Marvel Comics says it is taking “disciplinary action” against one of its artists, who inserted Islamist and antisemitic references into a comic book, according to the comic news website comicbook.com
Indonesian artist Ardian Syaf says he included in X-Men Gold #1 hidden references to the election of the governor of Indonesia’s capital Jakarta.
The vote has been one of Indonesia’s most polarizing elections, and is about much more than about choosing the city’s leader. Bitterly contested between the Chinese Christian incumbent, Basuki “Ahok” Tjahaja Purnama, and his Muslim rivals, who won support of hard-line Islamists, it represents a choice between pluralism and increasingly fundamentalist Islam taking root in the world’s most populous Muslim nation, where many religious conservatives say a non-Muslim should not hold high office.
In one scene in the book, Ardian says he drew the character Colossus with a T-shirt that says “QS 5:51” — a reference to a Quranic verse that, according to fundamentalist interpretations, prohibits Muslims from electing a Christian or Jewish leader.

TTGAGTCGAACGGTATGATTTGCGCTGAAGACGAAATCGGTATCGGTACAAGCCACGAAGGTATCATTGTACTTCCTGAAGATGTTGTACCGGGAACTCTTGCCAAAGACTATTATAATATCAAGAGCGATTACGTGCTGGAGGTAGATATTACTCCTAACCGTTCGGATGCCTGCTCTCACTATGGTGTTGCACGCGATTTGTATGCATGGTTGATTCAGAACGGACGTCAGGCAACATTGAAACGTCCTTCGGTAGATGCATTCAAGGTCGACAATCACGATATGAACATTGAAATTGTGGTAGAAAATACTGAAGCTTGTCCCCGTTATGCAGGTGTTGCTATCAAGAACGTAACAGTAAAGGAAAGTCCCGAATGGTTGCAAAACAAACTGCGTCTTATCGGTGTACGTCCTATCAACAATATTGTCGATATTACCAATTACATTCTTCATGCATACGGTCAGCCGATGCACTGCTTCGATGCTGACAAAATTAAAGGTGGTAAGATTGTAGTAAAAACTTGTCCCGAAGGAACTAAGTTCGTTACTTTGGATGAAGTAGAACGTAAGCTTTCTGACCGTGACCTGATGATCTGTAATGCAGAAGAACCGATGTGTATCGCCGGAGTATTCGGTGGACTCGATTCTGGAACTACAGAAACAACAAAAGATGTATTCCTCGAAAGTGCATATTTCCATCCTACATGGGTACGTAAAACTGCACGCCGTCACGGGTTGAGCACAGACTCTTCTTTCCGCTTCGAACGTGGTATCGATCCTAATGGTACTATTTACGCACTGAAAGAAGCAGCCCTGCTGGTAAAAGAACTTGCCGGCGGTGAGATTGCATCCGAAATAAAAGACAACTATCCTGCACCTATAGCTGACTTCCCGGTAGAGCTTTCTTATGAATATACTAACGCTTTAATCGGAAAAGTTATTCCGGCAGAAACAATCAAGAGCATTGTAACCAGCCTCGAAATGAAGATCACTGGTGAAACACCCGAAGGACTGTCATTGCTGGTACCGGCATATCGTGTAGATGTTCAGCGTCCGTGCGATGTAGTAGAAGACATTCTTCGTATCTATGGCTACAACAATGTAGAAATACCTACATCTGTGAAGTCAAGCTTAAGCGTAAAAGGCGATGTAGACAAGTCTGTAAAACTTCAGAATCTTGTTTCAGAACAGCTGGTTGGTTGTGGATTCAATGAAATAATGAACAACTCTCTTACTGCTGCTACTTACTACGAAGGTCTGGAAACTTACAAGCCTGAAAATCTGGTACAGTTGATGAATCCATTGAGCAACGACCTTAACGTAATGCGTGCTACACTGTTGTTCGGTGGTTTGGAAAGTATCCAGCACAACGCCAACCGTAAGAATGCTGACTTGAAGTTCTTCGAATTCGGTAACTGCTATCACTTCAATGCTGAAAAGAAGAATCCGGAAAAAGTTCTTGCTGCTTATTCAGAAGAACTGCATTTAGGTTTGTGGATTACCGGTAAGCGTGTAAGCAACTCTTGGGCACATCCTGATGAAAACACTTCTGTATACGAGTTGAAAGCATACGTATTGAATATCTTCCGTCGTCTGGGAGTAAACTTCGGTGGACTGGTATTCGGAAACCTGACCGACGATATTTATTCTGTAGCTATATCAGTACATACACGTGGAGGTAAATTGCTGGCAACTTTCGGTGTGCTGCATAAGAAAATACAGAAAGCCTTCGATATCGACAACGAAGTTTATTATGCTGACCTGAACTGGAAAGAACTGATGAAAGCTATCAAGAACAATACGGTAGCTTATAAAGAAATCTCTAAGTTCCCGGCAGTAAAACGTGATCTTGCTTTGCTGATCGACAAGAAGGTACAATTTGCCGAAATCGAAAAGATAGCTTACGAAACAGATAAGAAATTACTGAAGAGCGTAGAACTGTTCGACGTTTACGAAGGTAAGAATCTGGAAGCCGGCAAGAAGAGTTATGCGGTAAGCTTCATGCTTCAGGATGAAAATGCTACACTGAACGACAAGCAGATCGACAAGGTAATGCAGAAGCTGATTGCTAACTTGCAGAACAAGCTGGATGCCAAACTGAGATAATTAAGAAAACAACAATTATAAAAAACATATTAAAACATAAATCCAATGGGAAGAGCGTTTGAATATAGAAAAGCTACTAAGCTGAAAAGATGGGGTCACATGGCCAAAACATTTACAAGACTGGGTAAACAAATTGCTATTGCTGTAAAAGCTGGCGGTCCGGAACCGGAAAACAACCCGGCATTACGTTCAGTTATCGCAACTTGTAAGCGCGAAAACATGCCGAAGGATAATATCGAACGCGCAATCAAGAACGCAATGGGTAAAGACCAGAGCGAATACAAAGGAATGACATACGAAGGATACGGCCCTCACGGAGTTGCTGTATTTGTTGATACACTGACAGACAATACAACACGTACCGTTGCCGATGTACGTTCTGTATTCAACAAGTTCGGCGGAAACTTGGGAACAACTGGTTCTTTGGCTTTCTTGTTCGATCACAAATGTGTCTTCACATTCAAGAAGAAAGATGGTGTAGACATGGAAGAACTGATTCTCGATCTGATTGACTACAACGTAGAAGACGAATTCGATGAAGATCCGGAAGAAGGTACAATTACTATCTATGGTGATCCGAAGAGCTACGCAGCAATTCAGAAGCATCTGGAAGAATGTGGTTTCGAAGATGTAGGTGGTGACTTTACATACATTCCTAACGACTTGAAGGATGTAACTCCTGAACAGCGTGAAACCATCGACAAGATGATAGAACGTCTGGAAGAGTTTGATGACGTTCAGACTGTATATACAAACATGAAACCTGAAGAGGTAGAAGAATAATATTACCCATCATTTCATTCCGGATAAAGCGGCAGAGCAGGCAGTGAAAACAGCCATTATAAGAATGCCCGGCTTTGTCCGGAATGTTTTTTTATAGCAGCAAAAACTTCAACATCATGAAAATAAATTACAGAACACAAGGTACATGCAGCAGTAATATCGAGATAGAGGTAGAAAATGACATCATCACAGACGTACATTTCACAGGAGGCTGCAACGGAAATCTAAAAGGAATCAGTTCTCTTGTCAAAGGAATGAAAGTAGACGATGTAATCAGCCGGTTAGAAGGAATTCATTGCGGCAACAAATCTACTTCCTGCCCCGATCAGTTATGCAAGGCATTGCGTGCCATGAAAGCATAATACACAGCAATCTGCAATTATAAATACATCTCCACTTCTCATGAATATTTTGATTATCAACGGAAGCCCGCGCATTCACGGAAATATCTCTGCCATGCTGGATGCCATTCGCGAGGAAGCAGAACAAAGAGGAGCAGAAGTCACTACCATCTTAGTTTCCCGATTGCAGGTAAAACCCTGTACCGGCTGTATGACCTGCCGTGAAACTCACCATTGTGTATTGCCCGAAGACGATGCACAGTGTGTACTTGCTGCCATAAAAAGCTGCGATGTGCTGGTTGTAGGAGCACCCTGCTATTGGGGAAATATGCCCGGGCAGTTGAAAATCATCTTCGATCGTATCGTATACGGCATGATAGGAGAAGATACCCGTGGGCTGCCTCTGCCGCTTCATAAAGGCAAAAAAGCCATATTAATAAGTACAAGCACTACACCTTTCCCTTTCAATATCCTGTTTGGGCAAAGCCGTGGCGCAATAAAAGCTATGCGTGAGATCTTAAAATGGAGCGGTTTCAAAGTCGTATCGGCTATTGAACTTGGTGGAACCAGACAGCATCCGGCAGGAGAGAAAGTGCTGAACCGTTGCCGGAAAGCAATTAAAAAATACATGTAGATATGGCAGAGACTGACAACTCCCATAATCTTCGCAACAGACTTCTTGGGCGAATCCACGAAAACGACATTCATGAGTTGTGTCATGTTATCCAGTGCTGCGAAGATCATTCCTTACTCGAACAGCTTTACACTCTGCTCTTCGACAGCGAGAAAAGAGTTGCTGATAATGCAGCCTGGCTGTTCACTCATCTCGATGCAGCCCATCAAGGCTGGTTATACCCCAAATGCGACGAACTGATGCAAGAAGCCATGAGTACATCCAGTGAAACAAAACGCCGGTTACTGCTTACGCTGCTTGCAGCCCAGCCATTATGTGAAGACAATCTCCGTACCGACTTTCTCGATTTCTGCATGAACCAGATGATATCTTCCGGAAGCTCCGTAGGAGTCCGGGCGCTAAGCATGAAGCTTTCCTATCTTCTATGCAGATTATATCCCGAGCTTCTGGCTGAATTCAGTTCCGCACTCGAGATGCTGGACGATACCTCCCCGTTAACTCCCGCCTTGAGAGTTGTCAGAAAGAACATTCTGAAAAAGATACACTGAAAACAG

In another scene, the Jewish character Kitty Pryde is also drawn together with a sign reading “Jewelry,” her head next to the part of the sign that reads “Jew.” In the same scene, the number “51” appears, referring to a massive Islamist anti-Ahok demonstration that took place in Jakarta on Dec. 12.
Ardian says he included the messages the X-Men Gold artwork after he took part in the demonstration in December. “Choosing a non-[Muslim] as a leader is forbidden” he said, as reported by the Jakarta Post. “That’s what the [Quaranic verse] says.” He also reportedly talked about what he had done on his Facebook page.
Ardian has been heavily criticized on Indonesian social media, with many pointing out that his stance is contrary to the inclusive and tolerant message of the X-Men series. Stan Lee and Jack Kirby, the creators of X-Men, were both Jewish.
“What he has done in the recent X-Men book is very disrespectful and unprofessional,” tweeted fellow Indonesian comic artist Ario Anindito, who also works for Marvel.
In a statement reportedly provided to comicbook.com, Marvel said: “The mentioned artwork in X-Men Gold #1 was inserted without knowledge behind its reported meanings. These implied references do not reflect the views of the writer, editors or anyone else at Marvel and are in direct opposition of the inclusiveness of Marvel Comics and what the X-Men have stood for since their creation.”
It added that the artwork “will be removed from subsequent printings, digital versions, and trade paperbacks.”